Last week in my When Style Meets Music installment, I turned to Aja Volkman -- frontwoman of LA rock band Nico Vega. This week I put my thang down, flipped it and reversed it -- and crashed into musician, writer and producer, Will Johnson (aka Gordon Voidwell, his stage name/alter ego).
For those of you who aren't familiar with Will Johnson/Gordon Voidwell (well, firstly, I shed a majorly salty tear for you), I'm going to try to encapsulate this dude in 3 words. Ready? Here goes:
He crosses the line, he tells cool what's cool, he's constantly contradicting himself in a way that always makes sense. His sound is new and old...and nothing you've ever heard...and everything you've heard before all put together.
I bring you: Gordon Voidwell.
Mihal Freinquel: Who is GordonVoidwell? What's the meaning behind the name? Why not perform as Will Johnson?
Will Johnson: Gordon Voidwell is a character in development. Ultimately, there is no single truth behind this character; Voidwell is constantly in flux. Furthermore, he's a character whose sole aim is to remain in flux. Gordon Voidwell represents the death of the metanarrative and the possibility for multiplicity within a single identity. As such, Voidwell is meant to encompass all things in this scatter-brained, schizophrenic and post modern world we live in...
As a stage name, Voidwell allows Will Johnson to communicate these ideas through above-mediocre dance music and good old-fashioned performance antics. The name Voidwell is meant to signify the immense emptiness that exists in life. Simultaneously, it's meant to suggest the immense potential for deriving fulfillment through the embrace of this emptiness. That being said, I don't who I am!!! Next question...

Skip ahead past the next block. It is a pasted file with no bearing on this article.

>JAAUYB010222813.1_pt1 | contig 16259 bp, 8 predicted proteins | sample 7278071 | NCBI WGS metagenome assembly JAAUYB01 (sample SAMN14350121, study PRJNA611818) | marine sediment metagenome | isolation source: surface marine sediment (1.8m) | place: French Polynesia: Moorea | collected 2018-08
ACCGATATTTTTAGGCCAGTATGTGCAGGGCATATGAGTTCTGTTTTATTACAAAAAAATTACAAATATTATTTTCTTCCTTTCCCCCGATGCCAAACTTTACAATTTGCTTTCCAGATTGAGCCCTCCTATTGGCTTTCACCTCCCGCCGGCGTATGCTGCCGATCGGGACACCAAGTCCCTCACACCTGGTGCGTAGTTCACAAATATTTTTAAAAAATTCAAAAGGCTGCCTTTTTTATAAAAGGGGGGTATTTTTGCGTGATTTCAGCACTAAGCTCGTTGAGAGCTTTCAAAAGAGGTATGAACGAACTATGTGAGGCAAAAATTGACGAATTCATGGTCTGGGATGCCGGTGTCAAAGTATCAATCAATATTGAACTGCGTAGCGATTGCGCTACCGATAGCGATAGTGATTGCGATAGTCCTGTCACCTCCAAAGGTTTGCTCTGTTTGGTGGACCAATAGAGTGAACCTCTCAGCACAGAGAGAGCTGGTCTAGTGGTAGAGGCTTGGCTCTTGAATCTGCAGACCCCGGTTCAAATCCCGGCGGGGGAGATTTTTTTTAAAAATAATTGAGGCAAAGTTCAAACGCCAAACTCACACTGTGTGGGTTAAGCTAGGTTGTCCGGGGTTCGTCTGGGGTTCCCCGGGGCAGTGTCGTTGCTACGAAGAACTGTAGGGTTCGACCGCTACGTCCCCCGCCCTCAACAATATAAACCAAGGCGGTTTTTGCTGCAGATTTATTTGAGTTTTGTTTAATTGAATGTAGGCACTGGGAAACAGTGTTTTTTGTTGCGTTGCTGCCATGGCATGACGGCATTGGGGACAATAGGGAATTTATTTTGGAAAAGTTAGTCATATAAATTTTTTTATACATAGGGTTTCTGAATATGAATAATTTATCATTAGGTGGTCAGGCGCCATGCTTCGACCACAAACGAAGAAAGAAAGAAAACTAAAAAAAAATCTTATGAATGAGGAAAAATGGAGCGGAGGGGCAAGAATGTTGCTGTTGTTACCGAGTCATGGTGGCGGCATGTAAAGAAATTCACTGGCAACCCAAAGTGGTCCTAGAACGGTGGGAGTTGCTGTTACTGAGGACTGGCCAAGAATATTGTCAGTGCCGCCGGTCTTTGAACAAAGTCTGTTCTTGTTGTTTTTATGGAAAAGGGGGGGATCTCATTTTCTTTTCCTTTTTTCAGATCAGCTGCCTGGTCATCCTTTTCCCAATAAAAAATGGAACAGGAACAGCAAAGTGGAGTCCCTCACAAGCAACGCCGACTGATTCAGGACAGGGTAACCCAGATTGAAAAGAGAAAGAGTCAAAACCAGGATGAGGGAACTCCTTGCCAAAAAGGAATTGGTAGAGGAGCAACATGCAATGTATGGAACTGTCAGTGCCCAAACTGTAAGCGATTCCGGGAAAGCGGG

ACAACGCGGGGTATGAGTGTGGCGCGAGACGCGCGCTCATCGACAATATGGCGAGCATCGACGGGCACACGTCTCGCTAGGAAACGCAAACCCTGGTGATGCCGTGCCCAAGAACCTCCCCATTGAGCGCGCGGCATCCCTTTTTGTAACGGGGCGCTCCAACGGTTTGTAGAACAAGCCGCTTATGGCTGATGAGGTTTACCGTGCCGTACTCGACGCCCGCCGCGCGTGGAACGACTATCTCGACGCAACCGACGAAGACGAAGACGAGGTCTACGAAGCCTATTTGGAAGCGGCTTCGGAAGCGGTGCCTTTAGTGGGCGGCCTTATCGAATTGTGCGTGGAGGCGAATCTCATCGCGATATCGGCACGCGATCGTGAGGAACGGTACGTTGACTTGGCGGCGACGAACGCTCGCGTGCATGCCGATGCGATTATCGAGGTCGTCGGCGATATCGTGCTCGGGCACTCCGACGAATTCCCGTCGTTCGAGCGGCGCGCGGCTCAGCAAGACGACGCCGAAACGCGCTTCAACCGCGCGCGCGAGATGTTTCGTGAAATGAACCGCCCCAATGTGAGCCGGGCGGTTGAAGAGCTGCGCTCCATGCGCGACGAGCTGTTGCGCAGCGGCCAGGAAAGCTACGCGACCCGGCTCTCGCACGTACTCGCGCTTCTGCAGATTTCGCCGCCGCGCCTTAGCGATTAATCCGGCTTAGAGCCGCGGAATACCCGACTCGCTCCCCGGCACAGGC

MF: This is a really obnoxious question but I have to get it out of the way since you have such a unique sound and style: how would you categorize your musical genre? Who/what are your musical influences?
WJ: I've been calling my music experimental pop. That's to say, it's experimenting with the subject matter/lyrical content of pop music, while adhering to the song forms and in some cases, instrumentation of pop music, proper. Experimental pop implies my music can not only speak to imbeciles, but also well-educated and artistically-inclined imbeciles. No, that's a lie -- if you like my music, by default, you're not an imbecile. But once you get to saying imbecile it's pretty hard to stop. It's also fun to spell imbecile...
I'm heavily influenced by the French thinkers, the Israeli military, the Somalian pirates, the Chinese factory workers and the American flag (these are all post-punk, Dutch-African synth pop bands that James Murphy fails to mention on "Losing My Edge").
MF: Remember in the 90's when Tyrese did a Coke commercial and sang in the back of a bus? Or when Common dedicated his life (and his whole Electric Circus tour) to promoting Dr. Pepper? Which brands (any type of brand) would you pimp yourself out to?
WJ: Firstly, remember when Common did a commercial for "Coke" where he said "the real can't be bought, but sold"?? That was one of the most ironic/iconic moments of television advertising. Anyway, if I were in Common's position, I would've pimped myself to Top Ramen!!!! Most of my starving artist/musicians friends wouldn't eat anything if not for Top Ramen...
Secondly though, imagine this: a black & white television commercial. A skinny, affluent couple is in a row boat in the middle of a calm lake. They are wearing expensive ass shit and making love in a way that only rich people do. It's heating up. There's mountains and shit in the background. Both the man and woman kinda look like dudes, but whatever...all of a sudden VRRROOOOOOM!!!! Gordon Voidwell comes through on a Sea-Doo, holding a keytar playing a filthy solo over Noreaga's "Super Thug." The commercial is for Funkmaster Flex driving shoes...